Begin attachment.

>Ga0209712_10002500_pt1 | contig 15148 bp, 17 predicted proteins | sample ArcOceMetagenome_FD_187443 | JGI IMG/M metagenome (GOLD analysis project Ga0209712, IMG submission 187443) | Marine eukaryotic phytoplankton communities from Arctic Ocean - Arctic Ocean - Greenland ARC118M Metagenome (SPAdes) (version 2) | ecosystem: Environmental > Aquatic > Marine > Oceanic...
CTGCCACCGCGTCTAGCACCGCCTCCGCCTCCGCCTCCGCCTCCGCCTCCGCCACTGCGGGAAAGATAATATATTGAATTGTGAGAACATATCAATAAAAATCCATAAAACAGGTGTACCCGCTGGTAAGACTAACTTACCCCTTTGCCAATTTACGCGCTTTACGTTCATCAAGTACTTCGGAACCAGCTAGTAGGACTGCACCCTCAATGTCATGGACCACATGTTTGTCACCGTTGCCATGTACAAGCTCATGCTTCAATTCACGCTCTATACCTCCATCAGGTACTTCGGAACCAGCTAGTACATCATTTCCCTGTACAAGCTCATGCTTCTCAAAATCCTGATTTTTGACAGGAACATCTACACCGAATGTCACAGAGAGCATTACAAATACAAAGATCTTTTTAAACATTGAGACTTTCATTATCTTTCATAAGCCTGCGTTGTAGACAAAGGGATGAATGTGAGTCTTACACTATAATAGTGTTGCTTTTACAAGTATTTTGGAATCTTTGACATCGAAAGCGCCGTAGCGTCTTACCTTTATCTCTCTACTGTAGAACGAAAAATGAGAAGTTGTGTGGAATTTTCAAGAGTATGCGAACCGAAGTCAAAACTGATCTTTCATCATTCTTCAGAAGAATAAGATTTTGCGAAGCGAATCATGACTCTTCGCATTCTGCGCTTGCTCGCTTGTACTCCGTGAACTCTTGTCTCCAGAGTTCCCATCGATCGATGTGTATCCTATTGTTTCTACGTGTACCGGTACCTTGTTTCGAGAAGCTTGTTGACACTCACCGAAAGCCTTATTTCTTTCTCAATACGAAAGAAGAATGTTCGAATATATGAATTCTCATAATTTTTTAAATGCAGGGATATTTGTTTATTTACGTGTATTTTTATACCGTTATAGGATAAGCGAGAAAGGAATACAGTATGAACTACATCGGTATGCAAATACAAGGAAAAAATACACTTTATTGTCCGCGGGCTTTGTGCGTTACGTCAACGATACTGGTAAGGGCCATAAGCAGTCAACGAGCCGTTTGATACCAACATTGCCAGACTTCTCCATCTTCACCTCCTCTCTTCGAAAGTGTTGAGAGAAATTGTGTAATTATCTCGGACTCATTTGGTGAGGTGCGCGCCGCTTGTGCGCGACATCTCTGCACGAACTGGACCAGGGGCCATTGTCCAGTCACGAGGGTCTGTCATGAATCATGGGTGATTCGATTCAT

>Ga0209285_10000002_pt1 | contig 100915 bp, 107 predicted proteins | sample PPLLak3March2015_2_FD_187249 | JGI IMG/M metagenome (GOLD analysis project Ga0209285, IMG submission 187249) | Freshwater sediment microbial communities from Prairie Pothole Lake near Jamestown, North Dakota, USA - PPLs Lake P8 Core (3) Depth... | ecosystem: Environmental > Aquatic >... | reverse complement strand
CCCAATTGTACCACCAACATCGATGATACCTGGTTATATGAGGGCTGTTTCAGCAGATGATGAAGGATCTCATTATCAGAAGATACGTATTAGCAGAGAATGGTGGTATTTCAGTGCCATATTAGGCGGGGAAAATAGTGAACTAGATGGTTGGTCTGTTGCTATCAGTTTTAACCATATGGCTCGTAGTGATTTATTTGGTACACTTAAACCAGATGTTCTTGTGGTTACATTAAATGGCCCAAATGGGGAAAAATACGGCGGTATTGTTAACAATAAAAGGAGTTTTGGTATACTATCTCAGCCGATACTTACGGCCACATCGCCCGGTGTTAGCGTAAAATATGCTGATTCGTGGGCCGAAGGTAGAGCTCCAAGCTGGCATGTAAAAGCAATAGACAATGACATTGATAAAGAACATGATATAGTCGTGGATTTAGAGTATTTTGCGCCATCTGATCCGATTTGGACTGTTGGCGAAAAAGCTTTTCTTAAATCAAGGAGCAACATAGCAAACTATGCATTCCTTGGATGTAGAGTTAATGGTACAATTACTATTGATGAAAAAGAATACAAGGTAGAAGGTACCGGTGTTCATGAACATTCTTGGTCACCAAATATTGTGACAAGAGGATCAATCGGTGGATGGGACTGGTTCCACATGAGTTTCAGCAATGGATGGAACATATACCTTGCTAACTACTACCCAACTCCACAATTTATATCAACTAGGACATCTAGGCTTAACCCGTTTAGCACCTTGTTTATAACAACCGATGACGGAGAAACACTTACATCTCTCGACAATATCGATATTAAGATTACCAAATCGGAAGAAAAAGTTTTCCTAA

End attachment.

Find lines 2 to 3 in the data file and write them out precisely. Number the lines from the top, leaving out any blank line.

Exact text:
CTGCCACCGCGTCTAGCACCGCCTCCGCCTCCGCCTCCGCCTCCGCCTCCGCCACTGCGGGAAAGATAATATATTGAATTGTGAGAACATATCAATAAAAATCCATAAAACAGGTGTACCCGCTGGTAAGACTAACTTACCCCTTTGCCAATTTACGCGCTTTACGTTCATCAAGTACTTCGGAACCAGCTAGTAGGACTGCACCCTCAATGTCATGGACCACATGTTTGTCACCGTTGCCATGTACAAGCTCATGCTTCAATTCACGCTCTATACCTCCATCAGGTACTTCGGAACCAGCTAGTACATCATTTCCCTGTACAAGCTCATGCTTCTCAAAATCCTGATTTTTGACAGGAACATCTACACCGAATGTCACAGAGAGCATTACAAATACAAAGATCTTTTTAAACATTGAGACTTTCATTATCTTTCATAAGCCTGCGTTGTAGACAAAGGGATGAATGTGAGTCTTACACTATAATAGTGTTGCTTTTACAAGTATTTTGGAATCTTTGACATCGAAAGCGCCGTAGCGTCTTACCTTTATCTCTCTACTGTAGAACGAAAAATGAGAAGTTGTGTGGAATTTTCAAGAGTATGCGAACCGAAGTCAAAACTGATCTTTCATCATTCTTCAGAAGAATAAGATTTTGCGAAGCGAATCATGACTCTTCGCATTCTGCGCTTGCTCGCTTGTACTCCGTGAACTCTTGTCTCCAGAGTTCCCATCGATCGATGTGTATCCTATTGTTTCTACGTGTACCGGTACCTTGTTTCGAGAAGCTTGTTGACACTCACCGAAAGCCTTATTTCTTTCTCAATACGAAAGAAGAATGTTCGAATATATGAATTCTCATAATTTTTTAAATGCAGGGATATTTGTTTATTTACGTGTATTTTTATACCGTTATAGGATAAGCGAGAAAGGAATACAGTATGAACTACATCGGTATGCAAATACAAGGAAAAAATACACTTTATTGTCCGCGGGCTTTGTGCGTTACGTCAACGATACTGGTAAGGGCCATAAGCAGTCAACGAGCCGTTTGATACCAACATTGCCAGACTTCTCCATCTTCACCTCCTCTCTTCGAAAGTGTTGAGAGAAATTGTGTAATTATCTCGGACTCATTTGGTGAGGTGCGCGCCGCTTGTGCGCGACATCTCTGCACGAACTGGACCAGGGGCCATTGTCCAGTCACGAGGGTCTGTCATGAATCATGGGTGATTCGATTCAT

>Ga0209285_10000002_pt1 | contig 100915 bp, 107 predicted proteins | sample PPLLak3March2015_2_FD_187249 | JGI IMG/M metagenome (GOLD analysis project Ga0209285, IMG submission 187249) | Freshwater sediment microbial communities from Prairie Pothole Lake near Jamestown, North Dakota, USA - PPLs Lake P8 Core (3) Depth... | ecosystem: Environmental > Aquatic >... | reverse complement strand